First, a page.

I also thought that brief appearance of Vaughn from the first book was awkwardly done. I mean, he is part of the group of the asexual friends, so his cameo in itself would not have been bad, but attempt to make Tyler jealous was also based on miscommunication. Evie learned that he was exclusively attracted to men almost right away, why could not have she shared that with Tyler it was not clear to me at all.
These miscommunications issues were not my favorite parts, but overall I still really liked the book and the main characters.
Time wise the book only covers a week. However author managed to convince me that these two have a good chance to make their relationship work.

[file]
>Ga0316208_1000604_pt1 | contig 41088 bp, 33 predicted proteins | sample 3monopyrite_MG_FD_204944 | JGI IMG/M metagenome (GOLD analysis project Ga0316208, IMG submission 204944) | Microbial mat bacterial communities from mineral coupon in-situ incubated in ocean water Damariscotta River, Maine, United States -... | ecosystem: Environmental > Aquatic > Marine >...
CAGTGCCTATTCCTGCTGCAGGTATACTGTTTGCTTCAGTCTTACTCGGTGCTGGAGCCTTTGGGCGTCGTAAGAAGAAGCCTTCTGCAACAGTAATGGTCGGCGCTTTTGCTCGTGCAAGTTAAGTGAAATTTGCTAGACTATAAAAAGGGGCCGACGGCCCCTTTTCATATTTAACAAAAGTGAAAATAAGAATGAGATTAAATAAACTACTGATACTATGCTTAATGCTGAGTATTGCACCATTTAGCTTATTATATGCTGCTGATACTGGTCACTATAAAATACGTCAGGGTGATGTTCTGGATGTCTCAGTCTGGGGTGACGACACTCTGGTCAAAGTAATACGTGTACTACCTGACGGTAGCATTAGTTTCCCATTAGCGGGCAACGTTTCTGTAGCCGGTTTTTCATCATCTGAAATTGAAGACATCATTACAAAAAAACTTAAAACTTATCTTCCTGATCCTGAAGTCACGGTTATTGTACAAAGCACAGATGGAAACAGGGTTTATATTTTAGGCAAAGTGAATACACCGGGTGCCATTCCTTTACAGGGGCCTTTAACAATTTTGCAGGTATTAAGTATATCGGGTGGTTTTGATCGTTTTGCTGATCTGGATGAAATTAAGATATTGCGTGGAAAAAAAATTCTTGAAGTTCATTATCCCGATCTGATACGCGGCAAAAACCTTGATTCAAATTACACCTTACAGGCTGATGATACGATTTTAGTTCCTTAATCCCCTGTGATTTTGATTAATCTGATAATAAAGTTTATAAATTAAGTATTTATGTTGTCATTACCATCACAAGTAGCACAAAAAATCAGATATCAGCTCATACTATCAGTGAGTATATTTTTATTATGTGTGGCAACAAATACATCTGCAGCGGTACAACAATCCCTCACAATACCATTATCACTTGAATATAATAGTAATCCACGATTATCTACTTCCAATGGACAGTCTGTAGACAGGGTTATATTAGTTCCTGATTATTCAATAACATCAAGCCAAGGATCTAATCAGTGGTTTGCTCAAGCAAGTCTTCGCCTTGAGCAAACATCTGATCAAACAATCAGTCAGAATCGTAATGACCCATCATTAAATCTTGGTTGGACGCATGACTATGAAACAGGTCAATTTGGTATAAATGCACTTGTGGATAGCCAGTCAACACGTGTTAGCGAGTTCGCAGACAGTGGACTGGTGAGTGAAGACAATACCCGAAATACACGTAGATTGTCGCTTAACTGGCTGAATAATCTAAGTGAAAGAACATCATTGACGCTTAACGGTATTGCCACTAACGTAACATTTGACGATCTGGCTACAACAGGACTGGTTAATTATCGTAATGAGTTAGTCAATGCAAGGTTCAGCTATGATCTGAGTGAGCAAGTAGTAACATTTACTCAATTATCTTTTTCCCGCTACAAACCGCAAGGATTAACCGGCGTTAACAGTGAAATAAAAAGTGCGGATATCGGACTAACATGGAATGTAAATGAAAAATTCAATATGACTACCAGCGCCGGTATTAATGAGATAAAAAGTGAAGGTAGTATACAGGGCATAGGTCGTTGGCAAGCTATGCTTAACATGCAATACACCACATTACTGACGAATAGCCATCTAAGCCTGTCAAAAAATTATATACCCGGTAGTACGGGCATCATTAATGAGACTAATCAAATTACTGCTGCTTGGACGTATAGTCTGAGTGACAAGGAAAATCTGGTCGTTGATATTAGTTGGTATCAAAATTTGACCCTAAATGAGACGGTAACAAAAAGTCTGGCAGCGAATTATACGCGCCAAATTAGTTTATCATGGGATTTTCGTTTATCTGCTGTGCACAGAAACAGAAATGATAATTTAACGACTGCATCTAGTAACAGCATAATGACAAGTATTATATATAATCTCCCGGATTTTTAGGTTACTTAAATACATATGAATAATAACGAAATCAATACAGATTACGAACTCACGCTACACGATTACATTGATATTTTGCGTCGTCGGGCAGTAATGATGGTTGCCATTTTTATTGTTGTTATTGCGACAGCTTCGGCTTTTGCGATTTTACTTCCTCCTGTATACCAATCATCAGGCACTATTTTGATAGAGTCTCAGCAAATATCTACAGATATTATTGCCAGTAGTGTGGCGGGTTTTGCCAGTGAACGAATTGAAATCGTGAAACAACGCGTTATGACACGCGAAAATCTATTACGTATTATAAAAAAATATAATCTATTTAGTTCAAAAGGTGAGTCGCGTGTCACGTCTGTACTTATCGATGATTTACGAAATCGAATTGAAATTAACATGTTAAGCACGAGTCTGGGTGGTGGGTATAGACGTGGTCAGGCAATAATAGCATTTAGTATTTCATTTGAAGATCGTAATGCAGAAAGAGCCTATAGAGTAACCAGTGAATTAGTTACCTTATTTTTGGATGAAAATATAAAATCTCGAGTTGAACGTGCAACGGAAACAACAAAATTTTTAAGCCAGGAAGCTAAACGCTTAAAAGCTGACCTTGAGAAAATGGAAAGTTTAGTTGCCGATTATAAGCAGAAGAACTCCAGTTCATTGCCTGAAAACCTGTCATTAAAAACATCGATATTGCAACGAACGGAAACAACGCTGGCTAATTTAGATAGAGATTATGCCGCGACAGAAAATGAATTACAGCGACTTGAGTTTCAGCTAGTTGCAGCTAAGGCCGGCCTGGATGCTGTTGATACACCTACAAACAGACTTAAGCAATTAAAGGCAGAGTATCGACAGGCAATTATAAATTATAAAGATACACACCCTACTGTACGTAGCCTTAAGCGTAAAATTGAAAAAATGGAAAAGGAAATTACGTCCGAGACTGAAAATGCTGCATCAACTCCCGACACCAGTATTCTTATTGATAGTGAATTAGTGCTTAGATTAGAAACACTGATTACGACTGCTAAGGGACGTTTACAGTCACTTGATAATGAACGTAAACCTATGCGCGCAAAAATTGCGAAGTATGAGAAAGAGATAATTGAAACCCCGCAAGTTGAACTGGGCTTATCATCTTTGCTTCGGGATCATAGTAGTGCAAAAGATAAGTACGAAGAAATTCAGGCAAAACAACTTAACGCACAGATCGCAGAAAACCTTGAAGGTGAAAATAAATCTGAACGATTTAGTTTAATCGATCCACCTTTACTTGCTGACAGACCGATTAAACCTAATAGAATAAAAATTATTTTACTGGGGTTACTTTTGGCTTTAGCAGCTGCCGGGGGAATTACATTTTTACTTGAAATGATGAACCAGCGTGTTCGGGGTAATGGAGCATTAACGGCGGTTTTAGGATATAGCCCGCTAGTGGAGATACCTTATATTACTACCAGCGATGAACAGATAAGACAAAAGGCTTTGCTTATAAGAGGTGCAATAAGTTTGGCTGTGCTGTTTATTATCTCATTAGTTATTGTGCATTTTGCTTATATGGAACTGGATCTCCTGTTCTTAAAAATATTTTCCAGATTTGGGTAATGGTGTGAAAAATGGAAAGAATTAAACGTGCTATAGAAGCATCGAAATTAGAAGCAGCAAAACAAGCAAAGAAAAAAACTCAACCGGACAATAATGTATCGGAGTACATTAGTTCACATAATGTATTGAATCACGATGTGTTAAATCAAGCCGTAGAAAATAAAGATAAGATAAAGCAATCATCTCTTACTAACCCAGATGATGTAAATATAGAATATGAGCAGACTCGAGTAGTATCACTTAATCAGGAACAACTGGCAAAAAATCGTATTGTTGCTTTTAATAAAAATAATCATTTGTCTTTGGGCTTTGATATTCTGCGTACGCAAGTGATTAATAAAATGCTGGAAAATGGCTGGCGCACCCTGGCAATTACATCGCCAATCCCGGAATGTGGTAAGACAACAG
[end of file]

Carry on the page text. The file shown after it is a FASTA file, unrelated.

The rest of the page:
I would use this book for 3rd, 4th, and 5th graders. I would use this book for identifying character feelings in a story and writing connections. I would use a sentence starter to outline the activity and then the students could decorate a face and diagnosis themselves with a bad case of____. They will use the first, next, last writing format. This will help them review writing , but also let them get creative.